To have multiple instances accessing one oracle database in your machine, you will need Real Application Clusters (RAC) i.e. the Oracle clusterware 10g services installed. You’ll probably need to specify lots of things including what constitutes your voting disks, public network and private network for your cluster interconnect and not to mention the oracle cluster registry (OCR) disks as well.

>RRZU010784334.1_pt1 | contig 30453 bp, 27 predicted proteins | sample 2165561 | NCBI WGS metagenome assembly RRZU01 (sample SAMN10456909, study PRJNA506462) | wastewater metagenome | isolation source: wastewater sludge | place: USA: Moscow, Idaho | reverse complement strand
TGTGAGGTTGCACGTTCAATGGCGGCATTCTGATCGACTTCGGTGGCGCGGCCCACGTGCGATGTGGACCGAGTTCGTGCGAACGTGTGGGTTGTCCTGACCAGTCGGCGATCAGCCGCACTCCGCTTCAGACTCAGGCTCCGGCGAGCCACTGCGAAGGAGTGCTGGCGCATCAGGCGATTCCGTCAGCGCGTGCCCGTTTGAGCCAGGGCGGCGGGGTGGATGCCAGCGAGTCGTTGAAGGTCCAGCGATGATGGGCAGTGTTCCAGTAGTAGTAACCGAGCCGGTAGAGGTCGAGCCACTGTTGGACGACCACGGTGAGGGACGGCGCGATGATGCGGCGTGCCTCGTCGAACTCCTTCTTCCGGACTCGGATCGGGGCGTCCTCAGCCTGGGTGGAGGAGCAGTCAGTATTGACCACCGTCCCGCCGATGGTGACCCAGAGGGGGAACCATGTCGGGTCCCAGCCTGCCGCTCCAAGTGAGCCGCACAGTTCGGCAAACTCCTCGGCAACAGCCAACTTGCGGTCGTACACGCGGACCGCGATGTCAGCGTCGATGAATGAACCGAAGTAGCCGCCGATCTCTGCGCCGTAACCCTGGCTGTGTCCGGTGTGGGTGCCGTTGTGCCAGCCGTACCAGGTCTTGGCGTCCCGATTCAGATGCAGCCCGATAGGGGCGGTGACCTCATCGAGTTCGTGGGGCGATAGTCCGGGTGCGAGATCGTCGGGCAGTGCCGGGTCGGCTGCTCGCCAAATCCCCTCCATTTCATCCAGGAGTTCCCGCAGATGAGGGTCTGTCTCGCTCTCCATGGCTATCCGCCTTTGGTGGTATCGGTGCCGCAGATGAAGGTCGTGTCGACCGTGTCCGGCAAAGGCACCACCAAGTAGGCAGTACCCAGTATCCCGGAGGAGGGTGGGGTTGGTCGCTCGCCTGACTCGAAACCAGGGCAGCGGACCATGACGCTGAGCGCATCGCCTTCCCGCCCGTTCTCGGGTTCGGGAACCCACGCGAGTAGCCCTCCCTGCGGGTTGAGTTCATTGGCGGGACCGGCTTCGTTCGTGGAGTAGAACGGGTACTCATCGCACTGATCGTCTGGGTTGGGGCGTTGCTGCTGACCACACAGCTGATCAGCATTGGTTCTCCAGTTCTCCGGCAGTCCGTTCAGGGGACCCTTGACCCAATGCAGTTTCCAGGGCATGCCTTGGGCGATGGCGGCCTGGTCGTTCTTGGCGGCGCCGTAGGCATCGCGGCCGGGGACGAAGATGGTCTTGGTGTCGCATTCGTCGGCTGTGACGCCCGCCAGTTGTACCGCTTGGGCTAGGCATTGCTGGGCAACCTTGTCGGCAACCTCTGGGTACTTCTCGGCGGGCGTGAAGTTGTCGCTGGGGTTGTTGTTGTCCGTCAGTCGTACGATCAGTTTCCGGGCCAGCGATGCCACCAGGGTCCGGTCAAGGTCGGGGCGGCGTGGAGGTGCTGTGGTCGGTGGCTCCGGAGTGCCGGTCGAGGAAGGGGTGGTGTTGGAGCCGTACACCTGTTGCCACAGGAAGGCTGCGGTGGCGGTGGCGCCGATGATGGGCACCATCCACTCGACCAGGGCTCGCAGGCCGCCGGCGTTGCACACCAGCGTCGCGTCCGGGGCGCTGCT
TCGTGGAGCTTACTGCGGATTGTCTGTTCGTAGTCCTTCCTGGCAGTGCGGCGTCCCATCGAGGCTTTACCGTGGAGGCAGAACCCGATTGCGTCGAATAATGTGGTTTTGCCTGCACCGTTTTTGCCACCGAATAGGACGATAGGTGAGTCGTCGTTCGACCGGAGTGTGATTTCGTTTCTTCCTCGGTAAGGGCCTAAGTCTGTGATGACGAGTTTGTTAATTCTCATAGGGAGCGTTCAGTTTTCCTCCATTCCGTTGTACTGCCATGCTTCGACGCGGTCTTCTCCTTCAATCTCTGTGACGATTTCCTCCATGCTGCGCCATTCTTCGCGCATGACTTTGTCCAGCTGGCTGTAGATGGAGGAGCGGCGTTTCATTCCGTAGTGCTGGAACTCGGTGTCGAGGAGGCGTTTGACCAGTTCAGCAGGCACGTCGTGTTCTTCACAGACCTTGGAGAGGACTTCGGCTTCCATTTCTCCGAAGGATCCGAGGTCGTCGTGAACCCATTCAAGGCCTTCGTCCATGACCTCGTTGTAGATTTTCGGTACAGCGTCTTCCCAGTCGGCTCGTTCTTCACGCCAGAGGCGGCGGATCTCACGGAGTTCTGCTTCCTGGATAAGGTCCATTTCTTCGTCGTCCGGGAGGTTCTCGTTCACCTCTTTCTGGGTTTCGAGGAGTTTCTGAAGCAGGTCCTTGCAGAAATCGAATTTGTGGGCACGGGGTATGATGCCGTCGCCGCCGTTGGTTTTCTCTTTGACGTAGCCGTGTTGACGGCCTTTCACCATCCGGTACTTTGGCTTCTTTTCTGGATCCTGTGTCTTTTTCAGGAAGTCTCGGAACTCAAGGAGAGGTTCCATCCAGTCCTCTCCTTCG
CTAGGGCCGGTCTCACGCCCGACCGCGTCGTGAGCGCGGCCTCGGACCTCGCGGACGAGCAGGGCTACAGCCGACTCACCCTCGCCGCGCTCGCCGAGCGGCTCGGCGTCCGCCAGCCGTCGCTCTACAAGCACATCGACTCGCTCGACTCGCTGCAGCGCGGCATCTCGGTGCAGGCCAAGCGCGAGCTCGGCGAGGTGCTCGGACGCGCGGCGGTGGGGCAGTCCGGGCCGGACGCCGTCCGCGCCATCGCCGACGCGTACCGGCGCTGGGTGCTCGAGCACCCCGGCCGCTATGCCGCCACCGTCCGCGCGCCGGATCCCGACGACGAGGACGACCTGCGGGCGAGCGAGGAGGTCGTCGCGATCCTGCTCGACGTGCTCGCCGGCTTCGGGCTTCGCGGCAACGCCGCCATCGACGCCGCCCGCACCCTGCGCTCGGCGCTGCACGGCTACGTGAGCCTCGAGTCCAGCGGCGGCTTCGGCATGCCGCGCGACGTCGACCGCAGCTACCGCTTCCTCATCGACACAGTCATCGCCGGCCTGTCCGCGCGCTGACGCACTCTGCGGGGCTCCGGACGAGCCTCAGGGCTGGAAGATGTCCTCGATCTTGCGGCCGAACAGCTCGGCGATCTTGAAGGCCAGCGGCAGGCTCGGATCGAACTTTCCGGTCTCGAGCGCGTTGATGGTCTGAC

Of course, all this is intended to allow the separate instances to run on two or more separate server machines with the datafiles out on shared storage – it doesn’t make any sense to run multiple instances on one machine, unless they’re for different databases. Even then, an instance is a heavyweight entity, lots of overhead even before the first session connects, and it’s not overhead you want to take on unnecessarily. Unless applications are poorly designed (and admittedly many are), they’re usually able to run in separate sets of schemas within the same database, so it might be worth considering that option.